Monday, June 5, 2000
‘termites of the sea’
HERE'S a quiz: 1. On his fourth voyage to the Americas
in 1502, Christopher Columbus lost all his vessels to: a. fire, b.
pirates, c. hurricane, d. shipworms.
2. Legend has it that to save his town, the Little
Dutch Boy plugged a hole in a wooden dike with his finger (or more likely
his entire arm). Who made that hole? a. vandals, b. woodpeckers, c.
lumberjacks, d. shipworms.
3. Why was so little wood found on the sunken liner
Titanic? a. it drifted away, b. there wasn't much to begin with, c. divers
took it as souvenirs, d. shipworms ate it.
OK, there's clearly a shipworm theme here, and indeed,
shipworms is the correct answer to all the questions. But in addition to
the facts above, there's something else interesting about shipworms: They
aren't worms. They're clams.
Shipworms get their name from their long, narrow,
cylindrical bodies. But the worm resemblance ends there. A closer look at
the creature reveals a shell at its front. This shell has two halves with
a gap in between, like a clamshell. In the gap pokes a muscular foot that
acts like a suction cup, holding the shell in place while its razor-sharp
edges scrape the wood ahead of it.
WHY scrape wood? Shipworms eat sawdust. The shipworm's
stomach has a pouch for storing sawdust and a special gland for digesting
wood particles. These termites of the sea also have an organ full of
bacteria that digest wood. The bacteria take nitrogen from the water and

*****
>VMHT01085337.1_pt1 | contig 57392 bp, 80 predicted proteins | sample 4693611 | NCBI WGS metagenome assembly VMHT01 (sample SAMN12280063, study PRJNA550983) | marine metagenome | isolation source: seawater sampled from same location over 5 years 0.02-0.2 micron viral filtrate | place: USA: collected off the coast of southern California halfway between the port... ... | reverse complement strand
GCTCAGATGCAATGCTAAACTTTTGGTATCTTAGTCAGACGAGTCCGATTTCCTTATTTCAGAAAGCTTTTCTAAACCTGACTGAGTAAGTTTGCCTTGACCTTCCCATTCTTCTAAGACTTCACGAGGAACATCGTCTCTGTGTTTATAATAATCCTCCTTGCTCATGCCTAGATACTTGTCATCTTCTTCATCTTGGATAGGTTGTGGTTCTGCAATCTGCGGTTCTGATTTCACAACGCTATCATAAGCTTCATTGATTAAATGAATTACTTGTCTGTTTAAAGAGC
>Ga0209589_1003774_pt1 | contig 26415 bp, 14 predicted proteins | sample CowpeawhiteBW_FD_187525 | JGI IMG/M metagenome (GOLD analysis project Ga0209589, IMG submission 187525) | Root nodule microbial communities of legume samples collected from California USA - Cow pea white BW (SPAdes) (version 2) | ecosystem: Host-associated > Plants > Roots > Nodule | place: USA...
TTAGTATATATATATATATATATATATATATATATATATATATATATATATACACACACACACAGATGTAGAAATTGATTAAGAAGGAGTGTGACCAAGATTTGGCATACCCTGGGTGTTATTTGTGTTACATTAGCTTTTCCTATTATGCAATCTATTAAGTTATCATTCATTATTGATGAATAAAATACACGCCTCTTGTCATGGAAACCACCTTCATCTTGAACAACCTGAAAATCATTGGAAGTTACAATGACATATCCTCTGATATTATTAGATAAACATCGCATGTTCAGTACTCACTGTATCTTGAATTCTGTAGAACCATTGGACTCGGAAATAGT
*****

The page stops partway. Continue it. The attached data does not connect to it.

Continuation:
convert it to protein for the worm, since wood doesn't supply protein. The
bacteria, in return, get nutrients from their host.
A shipworm begins life like most marine invertebrates:
as a tiny piece of meat in the plankton soup of the sea. When it finds a
piece of wood, the worm goes to work, using its shell to eat its way into
As the shipworm grows, so does the burrow. (The
creature's breathing siphons remain at the surface of the wood.) Depending
upon the species and the length of their wooden homes, shipworms can be as
short as 6 inches or as long as 6 feet.
Once a shipworm claims a home, its stuck there for
life. Even when researchers removed mature worms intact and uninjured,
they were unable to dig new burrows.
The damage shipworms cause is legendary. Greek
literature from 350 B.C. mentions them and early explorers dreaded them.
Shipworms are sometimes called the mollusk with the
million-dollar appetite. These creatures are credited with single-handedly
destroying the Hudson River piers in New York City. Researchers estimate
that untreated timbers, such as pier pilings, exposed to Hawaii's ocean
waters will last less than two years.
In recent history, East Coast researchers lowered
wooden panels about 5,500 feet to the ocean floor. When they recovered the
panels 104 days later, they were completely riddled with the wood-eating
This voracious appetite has a purpose. Large amounts of
wood get into the oceans by means of rivers, mangrove forests and humans.
Shipworms play an important role in reducing the amount of driftwood in
the world's oceans.
After writing this column, I wanted to see some of
these remarkable little clams so I paddled my kayak around the Ala Wai
Boat Harbor. I was disappointed. Nearly everything in the water is made of
concrete or fiberglass. The few wooden boats moored here are coated
thickly with protective paint.
But there's always the driftwood that washes up on the
beach. I'll never pass another piece.